Given his place of birth, Chef Joshua Smith may seem an improbable choice to run a seafood-focused kitchen in a city surrounded by salt water. But despite his being born several hours from the shores of Lake Michigan in the small, industrial town of Galesburg, Illinois, in just two years at the helm of the elevated, seasonal, and seafood-centric menu at Catch 27, Joshua’s played an outsized role in establishing the Charlotte Street restaurant as a historic district staple. As he worked to smoothly guide the restaurant through a relocation effort (a bumpy transition for any establishment), Joshua’s left his mark on Catch’s menu, deepening the restaurant’s connections to local Northeast Florida farms and fishermen, while adding his own idiosyncratic influences born of a unique culinary education, which began (informally) in a pizza shop in Galesburg.
“My great-grandmother worked in a popular pizza place in my hometown and we used to go visit her in the kitchen,” Joshua muses, recalling his earliest food memories. “The smells of the meats and the pizzas, submarine sandwiches — I was probably only four or five when I started going there. She also cooked all of our family’s celebratory dinners, whether Easter, Christmas, or Thanksgiving. She would just feed us stuff while she cooked. It was fun. And she did it all by herself, which was inspiring to me.”
At 19 years old, Joshua left Galesburg for St. Augustine, in search of employment opportunities and a climate that would allow him more warm days to ride his skateboard — a childhood passion that persists to this day. While staying at a week-to-week efficiency rental in St. Augustine Beach, Joshua applied for a kitchen job at A1A’s Café Eleven. Despite never having worked in a kitchen before, he landed the job and subsequently received training on how to prepare a smattering of salads, sandwiches, and breakfast items. Joshua worked at Café Eleven for a year and enjoyed his time in the kitchen enough to enroll in Culinary School in 2004.
Joshua blew through his coursework in just two years as a student at the American Culinary Federation in southeast Iowa, hoping to get back to Florida as soon as possible. But he also reveled in a series of apprenticeships, taking to an eclectic range of skills that included baking, butchering, and ice sculpting. Though mostly devoid of seafood, the Midwestern culinary identity did allow for some essential grounding in the meat-and-potatoes (literally and figuratively).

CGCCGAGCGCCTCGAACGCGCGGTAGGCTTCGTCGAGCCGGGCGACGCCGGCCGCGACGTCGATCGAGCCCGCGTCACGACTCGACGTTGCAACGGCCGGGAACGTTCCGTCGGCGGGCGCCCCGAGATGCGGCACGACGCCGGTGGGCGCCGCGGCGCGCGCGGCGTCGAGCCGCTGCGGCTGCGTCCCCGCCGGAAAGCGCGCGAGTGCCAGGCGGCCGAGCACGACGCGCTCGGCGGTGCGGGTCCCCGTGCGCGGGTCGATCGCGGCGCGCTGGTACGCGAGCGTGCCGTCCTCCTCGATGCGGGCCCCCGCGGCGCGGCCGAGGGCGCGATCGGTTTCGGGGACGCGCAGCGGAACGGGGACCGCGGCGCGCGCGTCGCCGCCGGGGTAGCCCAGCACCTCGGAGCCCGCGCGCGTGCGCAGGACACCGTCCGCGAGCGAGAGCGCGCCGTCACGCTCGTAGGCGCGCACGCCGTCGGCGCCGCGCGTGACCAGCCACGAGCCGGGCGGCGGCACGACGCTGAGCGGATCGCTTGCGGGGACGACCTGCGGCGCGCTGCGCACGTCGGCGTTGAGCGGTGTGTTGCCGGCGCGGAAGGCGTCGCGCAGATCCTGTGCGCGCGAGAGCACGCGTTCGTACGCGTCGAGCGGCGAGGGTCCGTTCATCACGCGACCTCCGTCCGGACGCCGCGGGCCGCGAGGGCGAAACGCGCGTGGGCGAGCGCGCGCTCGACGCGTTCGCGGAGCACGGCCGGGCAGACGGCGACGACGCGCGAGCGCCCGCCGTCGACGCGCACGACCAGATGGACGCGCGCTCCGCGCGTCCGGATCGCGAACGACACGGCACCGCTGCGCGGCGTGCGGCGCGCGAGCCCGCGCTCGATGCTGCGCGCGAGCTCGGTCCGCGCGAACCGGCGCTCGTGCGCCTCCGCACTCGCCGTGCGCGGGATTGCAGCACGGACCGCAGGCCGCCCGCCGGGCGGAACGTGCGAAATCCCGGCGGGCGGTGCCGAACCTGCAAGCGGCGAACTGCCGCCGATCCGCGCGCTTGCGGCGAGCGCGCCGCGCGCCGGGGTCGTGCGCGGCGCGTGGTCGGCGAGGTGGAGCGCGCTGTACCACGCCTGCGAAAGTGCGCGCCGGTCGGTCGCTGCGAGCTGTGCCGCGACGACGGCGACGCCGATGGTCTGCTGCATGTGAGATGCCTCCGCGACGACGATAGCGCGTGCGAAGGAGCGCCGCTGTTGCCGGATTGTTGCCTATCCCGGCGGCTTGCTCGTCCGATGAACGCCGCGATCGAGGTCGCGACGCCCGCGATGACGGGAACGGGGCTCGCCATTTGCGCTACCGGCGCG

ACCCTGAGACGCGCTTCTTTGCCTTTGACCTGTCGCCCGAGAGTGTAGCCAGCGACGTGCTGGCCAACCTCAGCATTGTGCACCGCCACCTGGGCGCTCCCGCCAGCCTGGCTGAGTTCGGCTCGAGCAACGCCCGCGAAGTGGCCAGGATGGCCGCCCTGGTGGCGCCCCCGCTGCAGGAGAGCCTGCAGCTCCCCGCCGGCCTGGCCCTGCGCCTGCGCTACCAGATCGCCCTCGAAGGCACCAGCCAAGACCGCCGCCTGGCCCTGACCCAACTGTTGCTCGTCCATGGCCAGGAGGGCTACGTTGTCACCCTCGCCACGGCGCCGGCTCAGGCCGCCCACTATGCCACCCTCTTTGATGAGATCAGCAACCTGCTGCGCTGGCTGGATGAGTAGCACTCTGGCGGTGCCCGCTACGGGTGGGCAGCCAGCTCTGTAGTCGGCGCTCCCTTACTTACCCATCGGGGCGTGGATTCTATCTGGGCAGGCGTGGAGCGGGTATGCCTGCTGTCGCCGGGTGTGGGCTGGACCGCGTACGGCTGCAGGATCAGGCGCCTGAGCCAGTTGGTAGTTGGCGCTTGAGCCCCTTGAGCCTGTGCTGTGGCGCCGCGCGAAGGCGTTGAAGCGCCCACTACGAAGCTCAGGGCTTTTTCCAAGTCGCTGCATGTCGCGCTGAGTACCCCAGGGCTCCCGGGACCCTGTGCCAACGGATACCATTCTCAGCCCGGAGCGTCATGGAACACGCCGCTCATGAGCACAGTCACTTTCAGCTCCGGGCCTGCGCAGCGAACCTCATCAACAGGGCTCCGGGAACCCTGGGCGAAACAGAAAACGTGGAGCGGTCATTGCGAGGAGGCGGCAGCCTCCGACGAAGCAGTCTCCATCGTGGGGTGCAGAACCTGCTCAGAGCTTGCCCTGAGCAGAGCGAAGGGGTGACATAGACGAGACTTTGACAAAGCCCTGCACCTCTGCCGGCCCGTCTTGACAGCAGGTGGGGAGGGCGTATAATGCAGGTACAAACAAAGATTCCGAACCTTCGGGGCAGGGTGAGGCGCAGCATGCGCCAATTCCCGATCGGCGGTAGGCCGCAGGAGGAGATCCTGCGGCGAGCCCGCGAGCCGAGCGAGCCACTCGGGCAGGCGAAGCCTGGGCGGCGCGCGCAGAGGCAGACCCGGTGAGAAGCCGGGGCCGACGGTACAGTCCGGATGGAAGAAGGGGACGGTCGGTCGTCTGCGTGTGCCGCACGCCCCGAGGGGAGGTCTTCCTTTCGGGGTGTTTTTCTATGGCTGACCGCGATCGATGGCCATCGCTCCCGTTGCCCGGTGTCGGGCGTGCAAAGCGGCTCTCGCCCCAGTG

Fresh from culinary school and back in the Oldest City, Joshua bounced around a series of kitchen jobs in and around St. Johns County from Vilano’s Kingfish Grill to the Murray Bro’s Caddie Shack in World Golf Village, before landing at Christine and Michael McMullin’s now-defunct upscale contemporary American eatery Opus 39 on Cordova Street. “That was one of the best jobs I’ve had in St. Augustine,” he says of working on the five to seven course menus at Opus. “I learned so much there. It was my first exposure to a menu that changed daily, with farm-to-table and seasonal ingredients. It was also my first real experience with fresh seafood.”
Joshua’s time at Opus would be somewhat short-lived, however, as he moved to Chicago to be closer to his young son in 2008. But he used the move as an opportunity to branch out even further. Taking advantage of the Windy City’s diverse culinary culture, Joshua worked in a series of kitchens, specializing in a varied array of cuisines. But Florida kept pulling Joshua back, and in 2010 he was back at Opus 39. When Opus closed shortly thereafter, he moved over to Michael’s Tasting Room. Then in 2013, Joshua took on the Executive Chef role at the newly opened Ice Plant on Riberia.
After two years helping to establish the Ice Plant’s farm-to-table-focused menu, Joshua was on a short hiatus from the kitchen when he got a call from Stephen Hutson, who co-owns Catch 27 with his wife Lindsey. The Hutsons were moving Catch from Hypolita to Charlotte and hoping to expand its Florida seafood-focused menu.
Joshua was up to the task and he set out to improve upon the menu almost immediately. Using the vast rolodex of local suppliers he’d accumulated over years in kitchens throughout St. Augustine, Joshua began expanding the list of providers from which Catch could buy ingredients. “When I started, we had one local provider listed on our menu (The Seafood Shoppe),” he says. “As far as produce, we weren’t sourcing anything local. Now we have 31 local farms on our menu. A lot of [the suppliers] I knew from the Ice Plant,” he continues. “Some have popped up since then. Some I found at the farmers market or social media. I was just trying to find as much local stuff as possible. Now the challenge is not adding more farms, I would like to just work better with the farms we have.”
Firmly established at Catch, it would seem that Joshua’s third time in St. Augustine since first relocating in 2003 is the charm. He lives with his brother and now 13-year-old son, and the trio will often hit the local skate parks on Joshua’s rare days off. Heavily inundated in the new wave of farm-to-table restaurants in the Oldest City, the Illinois native has left his mark on the area’s seafood scene with his twist on Catch’s menu. “Even though it’s my third time living [in St. Augustine], this has been the longest I’ve lived anywhere since I was kid growing up in Galesburg,” Joshua says. “I feel like this is home, now. And I don’t see myself going anywhere anytime soon.”
Catch 27 is located at 40 Charlotte Street. Visit them online at www.catchtwentyseven.com.
Photography by Brian Miller